On our float trips the last couple of days we served the trout a Streamer Ultimatum.
As Austen was rowing the boat two days ago he said, “We could probably catch a bunch of fish in that riffle if we stopped to fish it with nymphs.” I paused between casts to look down on the section of water he was talking about. It was a slower rolling mid-depth run that we have both caught our fair share of fish in over years. I turned to reply, “Yeah, you’re probably right.” Then I laughed, and slung another cast to the bank with a nasty articulated streamer on a sink tip line. “But, what’s the point?”, I said. He was on the same page.
We had already given the trout a Streamer Ultimatum. They were either going to eat a streamer, or we weren’t going to catch them. We didn’t really care if it was the most productive technique. Catching fish on streamers was what we wanted, and that past couple of days we were fishing for us. Not for them.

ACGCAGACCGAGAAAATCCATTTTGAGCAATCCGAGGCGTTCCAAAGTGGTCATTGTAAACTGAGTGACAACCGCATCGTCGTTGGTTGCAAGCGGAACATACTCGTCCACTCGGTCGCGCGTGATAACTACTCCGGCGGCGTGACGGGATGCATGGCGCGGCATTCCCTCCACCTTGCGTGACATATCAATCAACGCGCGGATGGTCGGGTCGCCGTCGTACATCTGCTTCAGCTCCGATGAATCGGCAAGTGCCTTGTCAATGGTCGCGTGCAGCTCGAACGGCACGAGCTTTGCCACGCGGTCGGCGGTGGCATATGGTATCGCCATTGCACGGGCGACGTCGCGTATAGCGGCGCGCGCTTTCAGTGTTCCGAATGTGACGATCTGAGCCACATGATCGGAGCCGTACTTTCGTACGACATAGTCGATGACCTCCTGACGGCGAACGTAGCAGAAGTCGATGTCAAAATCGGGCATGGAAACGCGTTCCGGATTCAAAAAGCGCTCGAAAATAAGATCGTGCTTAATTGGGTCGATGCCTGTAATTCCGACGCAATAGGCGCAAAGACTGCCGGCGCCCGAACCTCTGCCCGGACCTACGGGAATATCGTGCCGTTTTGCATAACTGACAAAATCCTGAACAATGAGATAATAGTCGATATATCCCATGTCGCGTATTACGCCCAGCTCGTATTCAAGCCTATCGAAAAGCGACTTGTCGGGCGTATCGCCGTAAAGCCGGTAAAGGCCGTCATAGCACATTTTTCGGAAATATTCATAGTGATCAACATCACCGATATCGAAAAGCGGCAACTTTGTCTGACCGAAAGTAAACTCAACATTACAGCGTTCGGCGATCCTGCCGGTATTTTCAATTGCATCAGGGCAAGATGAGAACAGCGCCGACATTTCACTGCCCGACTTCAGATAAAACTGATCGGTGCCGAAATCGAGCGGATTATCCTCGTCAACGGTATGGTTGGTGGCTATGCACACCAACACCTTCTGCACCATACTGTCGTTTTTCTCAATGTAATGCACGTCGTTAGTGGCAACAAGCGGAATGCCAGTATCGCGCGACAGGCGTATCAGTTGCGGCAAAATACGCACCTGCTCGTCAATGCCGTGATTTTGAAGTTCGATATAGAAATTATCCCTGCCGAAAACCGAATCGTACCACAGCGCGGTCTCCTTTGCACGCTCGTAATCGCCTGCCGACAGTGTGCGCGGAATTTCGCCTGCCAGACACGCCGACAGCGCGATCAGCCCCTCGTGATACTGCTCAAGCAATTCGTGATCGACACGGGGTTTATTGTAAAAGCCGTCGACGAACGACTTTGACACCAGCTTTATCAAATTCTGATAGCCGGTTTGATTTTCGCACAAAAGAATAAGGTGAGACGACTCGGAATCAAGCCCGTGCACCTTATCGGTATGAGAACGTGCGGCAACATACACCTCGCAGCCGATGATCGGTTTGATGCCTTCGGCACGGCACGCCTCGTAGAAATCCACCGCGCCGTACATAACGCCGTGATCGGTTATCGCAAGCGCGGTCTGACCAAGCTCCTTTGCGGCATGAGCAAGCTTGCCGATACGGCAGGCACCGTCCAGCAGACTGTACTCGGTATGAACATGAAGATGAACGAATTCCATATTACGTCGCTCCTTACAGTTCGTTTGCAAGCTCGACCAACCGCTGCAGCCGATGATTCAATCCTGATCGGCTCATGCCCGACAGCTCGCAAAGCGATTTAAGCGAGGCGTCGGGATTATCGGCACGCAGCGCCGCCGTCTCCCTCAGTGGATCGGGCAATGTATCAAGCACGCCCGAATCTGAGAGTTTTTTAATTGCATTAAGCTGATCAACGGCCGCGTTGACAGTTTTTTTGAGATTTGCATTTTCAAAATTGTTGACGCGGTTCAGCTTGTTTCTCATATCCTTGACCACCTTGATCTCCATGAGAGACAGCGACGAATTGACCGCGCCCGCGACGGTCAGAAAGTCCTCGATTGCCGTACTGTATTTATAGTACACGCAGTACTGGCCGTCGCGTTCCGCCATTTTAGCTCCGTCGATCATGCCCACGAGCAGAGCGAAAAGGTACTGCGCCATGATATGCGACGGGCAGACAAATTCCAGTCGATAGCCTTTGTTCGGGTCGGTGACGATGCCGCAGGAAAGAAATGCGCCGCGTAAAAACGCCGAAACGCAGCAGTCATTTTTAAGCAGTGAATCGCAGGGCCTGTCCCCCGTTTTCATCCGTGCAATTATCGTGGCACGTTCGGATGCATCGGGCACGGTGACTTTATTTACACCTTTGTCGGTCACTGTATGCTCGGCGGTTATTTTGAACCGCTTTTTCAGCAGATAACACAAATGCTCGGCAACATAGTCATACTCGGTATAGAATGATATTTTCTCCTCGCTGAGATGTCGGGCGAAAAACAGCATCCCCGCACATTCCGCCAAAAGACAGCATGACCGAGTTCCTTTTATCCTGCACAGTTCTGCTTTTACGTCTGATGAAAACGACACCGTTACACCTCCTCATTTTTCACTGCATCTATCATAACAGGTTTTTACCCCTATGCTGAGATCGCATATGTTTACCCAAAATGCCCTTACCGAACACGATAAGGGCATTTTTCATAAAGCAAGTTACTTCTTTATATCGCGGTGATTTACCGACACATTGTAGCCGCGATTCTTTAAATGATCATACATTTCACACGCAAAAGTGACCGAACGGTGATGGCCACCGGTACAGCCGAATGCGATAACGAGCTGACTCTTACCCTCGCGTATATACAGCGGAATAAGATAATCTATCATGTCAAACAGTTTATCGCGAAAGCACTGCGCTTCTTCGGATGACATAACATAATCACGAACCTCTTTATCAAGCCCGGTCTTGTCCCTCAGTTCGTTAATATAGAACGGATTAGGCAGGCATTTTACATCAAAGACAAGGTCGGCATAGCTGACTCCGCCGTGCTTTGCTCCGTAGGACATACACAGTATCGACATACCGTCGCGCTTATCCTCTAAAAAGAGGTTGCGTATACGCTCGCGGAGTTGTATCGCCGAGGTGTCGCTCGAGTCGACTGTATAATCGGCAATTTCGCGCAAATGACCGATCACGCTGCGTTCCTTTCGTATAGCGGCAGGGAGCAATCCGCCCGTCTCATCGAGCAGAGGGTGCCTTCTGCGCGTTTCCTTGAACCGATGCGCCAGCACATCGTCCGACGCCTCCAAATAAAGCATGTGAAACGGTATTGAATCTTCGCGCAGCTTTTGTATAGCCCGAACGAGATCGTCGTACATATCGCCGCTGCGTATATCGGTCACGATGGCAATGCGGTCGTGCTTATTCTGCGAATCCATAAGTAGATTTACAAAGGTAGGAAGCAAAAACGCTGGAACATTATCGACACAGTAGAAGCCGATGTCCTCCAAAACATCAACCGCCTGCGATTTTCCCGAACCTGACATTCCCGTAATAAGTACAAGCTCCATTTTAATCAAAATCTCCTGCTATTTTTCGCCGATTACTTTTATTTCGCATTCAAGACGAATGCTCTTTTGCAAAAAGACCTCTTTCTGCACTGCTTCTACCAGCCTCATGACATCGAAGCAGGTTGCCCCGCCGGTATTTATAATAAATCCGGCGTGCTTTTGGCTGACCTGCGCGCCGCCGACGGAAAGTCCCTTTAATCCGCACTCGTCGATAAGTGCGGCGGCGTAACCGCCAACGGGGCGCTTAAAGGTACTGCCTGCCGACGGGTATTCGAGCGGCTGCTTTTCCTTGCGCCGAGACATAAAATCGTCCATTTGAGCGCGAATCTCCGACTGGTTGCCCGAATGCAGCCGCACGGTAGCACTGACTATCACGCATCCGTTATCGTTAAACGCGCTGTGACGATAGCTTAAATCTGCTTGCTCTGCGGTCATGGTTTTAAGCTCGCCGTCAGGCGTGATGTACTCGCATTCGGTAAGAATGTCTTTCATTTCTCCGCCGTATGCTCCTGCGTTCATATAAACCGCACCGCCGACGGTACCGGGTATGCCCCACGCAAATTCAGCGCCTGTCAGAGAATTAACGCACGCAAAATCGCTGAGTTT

As guides and former competitors on the US youth fly fishing team, Austen and I are well aquatinted with playing the “catch as many fish as you can game”. The last couple of days were strictly “joy fishing”.
I’m stuck in a rut right now where I really only want to catch fish on streamers. It doesn’t matter if conditions are ideally suited to streamer fishing, or not. I’ll fish a streamer all day to experience that one good eat, from what’s usually a solid fish. It’s an addiction, or sickness. I’ll admit it’s kind of a dark place to be stuck in, I love it though.
This is one of the many things that I really love about fly fishing. You really can make it what you want it to be. Fish however you have the most fun. And tomorrow if fishing a different way seems fun, do that too.
At the end of the day we considered our efforts a success. We found a fair number of trout willing to meet the terms of the Streamer Ultimatum. Beware, this streamer thing is contagious.